International coordination

The Committee also asked about efforts to coordinate
bank supervision on an international basis, so I will offer a few
remarks on that topic.

As you know, the Basel Committee on

Banking Supervision was established as a permanent body by the
governors of the Bank for International Settlements to provide a
forum for exchanging views and information on bank supervisory

It is currently chaired by President Corrigan of the

Federal Reserve Bank of New York.
Regular meetings of the Committee include a tour de
table, during which representatives from all countries comment on
areas of concern.

When appropriate, topics would include

commercial real estate markets and overall bank exposure to that
market in countries experiencing a problem with commercial real

During these meetings, there is also ample opportunity

for an informal exchange of views, experiences and problems, and
for open and frank discussions.
In the vast majority of cases, credit problems in the
commercial real estate industry tend to be uniquely national in
nature, but where they are not, informal conversations are held
with other regulators.

This is particularly true when foreign

branches and subsidiaries of U.S. banks have significant
exposures in foreign markets that are experiencing problems in a
particular sector such as commercial real estate.

One example

would be the situation several years ago in Australia where
commercial real estate problems in that country had a major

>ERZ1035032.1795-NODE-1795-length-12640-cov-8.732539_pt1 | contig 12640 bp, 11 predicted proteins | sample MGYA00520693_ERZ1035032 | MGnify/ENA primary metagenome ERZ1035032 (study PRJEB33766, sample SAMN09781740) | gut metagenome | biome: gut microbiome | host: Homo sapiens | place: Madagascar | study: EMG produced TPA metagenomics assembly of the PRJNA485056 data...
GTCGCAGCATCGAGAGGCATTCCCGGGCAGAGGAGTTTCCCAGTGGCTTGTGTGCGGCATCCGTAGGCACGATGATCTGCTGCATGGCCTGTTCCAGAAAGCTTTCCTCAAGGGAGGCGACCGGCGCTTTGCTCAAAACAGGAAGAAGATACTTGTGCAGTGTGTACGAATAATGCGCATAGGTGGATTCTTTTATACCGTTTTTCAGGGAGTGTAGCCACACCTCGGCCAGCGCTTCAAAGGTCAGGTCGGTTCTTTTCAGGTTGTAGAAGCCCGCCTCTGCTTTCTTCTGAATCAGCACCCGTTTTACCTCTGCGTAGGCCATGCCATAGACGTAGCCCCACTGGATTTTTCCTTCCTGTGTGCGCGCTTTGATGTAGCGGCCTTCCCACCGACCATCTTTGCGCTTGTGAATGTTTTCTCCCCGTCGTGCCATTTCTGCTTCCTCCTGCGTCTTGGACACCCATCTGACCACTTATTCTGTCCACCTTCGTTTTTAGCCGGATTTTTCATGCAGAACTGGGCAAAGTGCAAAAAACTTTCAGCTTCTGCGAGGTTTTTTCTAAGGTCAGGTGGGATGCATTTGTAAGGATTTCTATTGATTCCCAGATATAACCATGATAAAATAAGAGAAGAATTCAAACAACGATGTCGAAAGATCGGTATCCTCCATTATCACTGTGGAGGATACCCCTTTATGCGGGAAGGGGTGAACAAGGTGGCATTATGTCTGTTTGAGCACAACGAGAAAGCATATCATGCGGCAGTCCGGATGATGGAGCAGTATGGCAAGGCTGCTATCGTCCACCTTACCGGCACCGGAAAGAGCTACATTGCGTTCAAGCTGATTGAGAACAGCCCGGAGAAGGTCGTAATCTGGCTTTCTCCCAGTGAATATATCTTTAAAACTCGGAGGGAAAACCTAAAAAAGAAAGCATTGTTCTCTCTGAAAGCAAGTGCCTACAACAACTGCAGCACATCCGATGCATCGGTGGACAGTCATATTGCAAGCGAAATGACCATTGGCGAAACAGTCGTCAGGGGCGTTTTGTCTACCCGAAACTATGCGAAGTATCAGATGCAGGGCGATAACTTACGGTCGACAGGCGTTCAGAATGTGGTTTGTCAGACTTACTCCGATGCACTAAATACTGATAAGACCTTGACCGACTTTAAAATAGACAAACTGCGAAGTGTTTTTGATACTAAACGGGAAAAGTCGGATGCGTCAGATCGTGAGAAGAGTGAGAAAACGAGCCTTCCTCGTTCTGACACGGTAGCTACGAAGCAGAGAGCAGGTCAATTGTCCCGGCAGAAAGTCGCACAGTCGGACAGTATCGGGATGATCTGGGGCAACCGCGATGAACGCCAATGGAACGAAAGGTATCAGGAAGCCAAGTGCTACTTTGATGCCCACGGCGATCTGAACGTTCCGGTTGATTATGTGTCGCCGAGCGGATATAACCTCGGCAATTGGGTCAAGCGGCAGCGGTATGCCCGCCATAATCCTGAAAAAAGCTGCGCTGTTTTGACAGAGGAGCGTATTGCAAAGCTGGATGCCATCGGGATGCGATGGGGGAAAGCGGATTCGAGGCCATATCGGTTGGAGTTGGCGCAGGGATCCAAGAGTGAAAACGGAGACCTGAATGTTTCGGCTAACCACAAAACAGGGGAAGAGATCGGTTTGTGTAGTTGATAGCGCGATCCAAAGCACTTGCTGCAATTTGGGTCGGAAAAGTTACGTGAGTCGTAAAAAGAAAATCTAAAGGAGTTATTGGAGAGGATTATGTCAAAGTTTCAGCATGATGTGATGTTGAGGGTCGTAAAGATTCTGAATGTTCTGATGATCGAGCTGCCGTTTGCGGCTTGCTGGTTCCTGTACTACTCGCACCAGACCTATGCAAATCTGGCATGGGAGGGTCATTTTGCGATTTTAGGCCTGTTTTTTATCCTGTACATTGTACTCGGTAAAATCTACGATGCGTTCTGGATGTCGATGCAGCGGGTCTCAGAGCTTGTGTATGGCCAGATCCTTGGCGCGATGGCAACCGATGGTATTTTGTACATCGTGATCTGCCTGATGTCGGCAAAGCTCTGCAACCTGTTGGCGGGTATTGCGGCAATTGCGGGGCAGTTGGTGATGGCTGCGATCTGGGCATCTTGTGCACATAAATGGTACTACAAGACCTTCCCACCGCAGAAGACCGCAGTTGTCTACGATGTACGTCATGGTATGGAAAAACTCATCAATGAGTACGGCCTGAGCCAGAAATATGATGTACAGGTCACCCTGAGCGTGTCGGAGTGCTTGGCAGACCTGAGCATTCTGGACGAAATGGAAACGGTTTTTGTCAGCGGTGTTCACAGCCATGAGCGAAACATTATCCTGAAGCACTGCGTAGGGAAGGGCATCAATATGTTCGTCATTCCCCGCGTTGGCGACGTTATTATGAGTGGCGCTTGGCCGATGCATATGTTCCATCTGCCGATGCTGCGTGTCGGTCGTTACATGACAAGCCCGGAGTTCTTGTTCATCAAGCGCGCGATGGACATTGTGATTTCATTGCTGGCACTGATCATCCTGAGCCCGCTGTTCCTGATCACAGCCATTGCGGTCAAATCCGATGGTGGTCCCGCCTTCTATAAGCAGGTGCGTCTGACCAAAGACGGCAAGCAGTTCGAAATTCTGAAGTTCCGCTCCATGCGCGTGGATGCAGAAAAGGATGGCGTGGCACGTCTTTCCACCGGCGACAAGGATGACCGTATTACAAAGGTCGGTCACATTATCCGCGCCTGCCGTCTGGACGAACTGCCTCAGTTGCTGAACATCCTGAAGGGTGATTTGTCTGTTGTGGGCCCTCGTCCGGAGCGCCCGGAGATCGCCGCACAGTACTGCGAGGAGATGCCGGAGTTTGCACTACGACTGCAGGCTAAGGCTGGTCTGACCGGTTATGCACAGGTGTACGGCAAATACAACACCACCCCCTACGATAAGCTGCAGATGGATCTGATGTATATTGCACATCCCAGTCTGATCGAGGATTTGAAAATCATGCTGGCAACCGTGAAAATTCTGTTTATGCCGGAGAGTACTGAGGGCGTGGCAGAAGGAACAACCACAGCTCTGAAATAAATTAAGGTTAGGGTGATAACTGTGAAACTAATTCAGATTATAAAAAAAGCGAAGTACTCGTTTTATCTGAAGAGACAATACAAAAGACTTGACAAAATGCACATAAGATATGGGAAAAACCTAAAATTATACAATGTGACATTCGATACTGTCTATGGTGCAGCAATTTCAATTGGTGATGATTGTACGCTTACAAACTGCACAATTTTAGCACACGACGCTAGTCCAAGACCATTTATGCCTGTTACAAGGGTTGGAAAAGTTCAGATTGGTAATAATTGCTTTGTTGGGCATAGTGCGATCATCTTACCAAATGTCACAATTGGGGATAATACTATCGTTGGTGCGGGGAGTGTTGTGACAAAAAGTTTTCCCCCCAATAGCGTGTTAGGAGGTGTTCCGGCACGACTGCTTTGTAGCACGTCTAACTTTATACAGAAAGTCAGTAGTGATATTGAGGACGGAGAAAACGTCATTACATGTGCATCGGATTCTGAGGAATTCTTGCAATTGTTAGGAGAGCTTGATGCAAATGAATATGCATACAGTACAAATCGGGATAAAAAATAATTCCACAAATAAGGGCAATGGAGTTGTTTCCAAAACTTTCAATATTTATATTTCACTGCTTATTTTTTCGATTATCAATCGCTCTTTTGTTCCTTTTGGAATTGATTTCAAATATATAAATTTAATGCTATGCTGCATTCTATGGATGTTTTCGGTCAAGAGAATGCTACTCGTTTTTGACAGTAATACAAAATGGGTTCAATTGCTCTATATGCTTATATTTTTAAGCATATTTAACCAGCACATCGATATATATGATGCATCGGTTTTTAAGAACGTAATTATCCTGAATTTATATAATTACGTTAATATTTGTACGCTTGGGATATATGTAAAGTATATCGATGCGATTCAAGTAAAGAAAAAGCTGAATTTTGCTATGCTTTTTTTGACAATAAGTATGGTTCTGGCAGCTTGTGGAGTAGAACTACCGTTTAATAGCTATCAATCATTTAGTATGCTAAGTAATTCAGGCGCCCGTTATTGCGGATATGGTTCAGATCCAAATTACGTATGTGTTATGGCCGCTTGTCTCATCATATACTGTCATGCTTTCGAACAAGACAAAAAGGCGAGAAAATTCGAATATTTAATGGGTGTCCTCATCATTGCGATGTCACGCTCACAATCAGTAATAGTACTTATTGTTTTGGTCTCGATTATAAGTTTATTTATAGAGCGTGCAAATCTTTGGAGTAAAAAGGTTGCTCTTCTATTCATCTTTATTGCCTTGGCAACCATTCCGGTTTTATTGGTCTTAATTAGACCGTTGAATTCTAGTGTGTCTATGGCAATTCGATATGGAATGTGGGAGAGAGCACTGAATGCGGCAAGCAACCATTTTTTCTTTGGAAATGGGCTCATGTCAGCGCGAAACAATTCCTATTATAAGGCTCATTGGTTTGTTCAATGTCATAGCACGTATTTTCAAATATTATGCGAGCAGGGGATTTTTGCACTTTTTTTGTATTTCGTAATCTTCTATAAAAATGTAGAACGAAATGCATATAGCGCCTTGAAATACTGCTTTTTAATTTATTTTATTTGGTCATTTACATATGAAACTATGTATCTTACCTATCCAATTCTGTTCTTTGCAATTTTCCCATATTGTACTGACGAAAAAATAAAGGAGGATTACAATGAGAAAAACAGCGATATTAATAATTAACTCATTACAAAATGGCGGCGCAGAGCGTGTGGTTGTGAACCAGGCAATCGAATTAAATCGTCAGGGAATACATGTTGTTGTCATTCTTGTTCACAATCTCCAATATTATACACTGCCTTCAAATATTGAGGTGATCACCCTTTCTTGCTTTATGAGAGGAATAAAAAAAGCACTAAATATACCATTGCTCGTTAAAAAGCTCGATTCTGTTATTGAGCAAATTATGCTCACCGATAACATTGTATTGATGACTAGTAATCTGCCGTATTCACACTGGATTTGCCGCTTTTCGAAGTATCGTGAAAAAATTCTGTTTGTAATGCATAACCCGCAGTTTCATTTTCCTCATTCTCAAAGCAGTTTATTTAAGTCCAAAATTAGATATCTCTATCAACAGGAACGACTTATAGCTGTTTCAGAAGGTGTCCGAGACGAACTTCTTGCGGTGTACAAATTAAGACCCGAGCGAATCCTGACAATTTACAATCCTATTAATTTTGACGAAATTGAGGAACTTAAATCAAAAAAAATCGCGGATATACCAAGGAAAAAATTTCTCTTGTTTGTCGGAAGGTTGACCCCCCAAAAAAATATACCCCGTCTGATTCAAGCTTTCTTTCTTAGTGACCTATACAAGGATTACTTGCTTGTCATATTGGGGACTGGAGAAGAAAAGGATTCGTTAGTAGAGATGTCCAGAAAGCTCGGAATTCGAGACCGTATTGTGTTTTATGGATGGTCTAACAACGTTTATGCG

effect on the asset quality of several U.S. bank holding
companies with a banking presence in Australia.
From time to time, a major cross-border problem will
arise, the most recent and most serious being the credit and
liquidity problems of Olympia and York Developments Ltd.

In that

particular situation, there were extensive and informal
discussions with central banks and supervisory authorities in the
United Kingdom and Canada, as well as with major creditor banks
in the United States.

Finally, there was a discussion at the

April meeting of the G-10 central bank governors at the Bank for
International Settlements.

This meeting occurred just after the

initial intensive press coverage of the Olympia and York

Chairman Greenspan and Secretary Brady were kept

appraised of major developments as they occurred.

Assessment of U.S. Real Estate Markets

As noted in my opening comments, the worst seems to be
behind us in terms of declining commercial real estate markets in
most sections of the country, but only because the decline has
stopped or at least slowed markedly.

There remains little real

improvement to be seen in any major market nationwide, and
conditions in Southern California continue to be a concern.
Basically, the volume of excess real estate capacity will take
years for the nation to absorb and for the banking industry to

That said, the industry's performance during recent

quarters offers encouragement that banks will generate sufficient

revenues to resolve their problems more quickly than many have
Although the initial and, hopefully, worst revaluation
phase appears over, further write-downs undoubtedly lie ahead.
Metropolitan office vacancy rates, which reflect both downtown
and suburban experiences, remain around 19 percent nationwide,
about where they have been for several years.

Some communities,

such as Dallas, Ft. Lauderdale, and Stamford, have vacancy rates
exceeding 25 percent.

Such conditions will continue to place

pressure on commercial real estate values and dampen earnings of
some banks for at least the near future.

Olympia and York

One of the largest and most recent commercial real
estate problems involves the Olympia and York (O&Y) group, which
has substantial properties in Canada, the United States, and the
United Kingdom.

As the Committee may know, in late May, the

company sought bankruptcy protection in the British courts for
Canary Wharf, following similar filings earlier in the month for
its Canadian companies.

O&Y's U.S. companies have not sought

bankruptcy, and the parent has stated publicly that it has not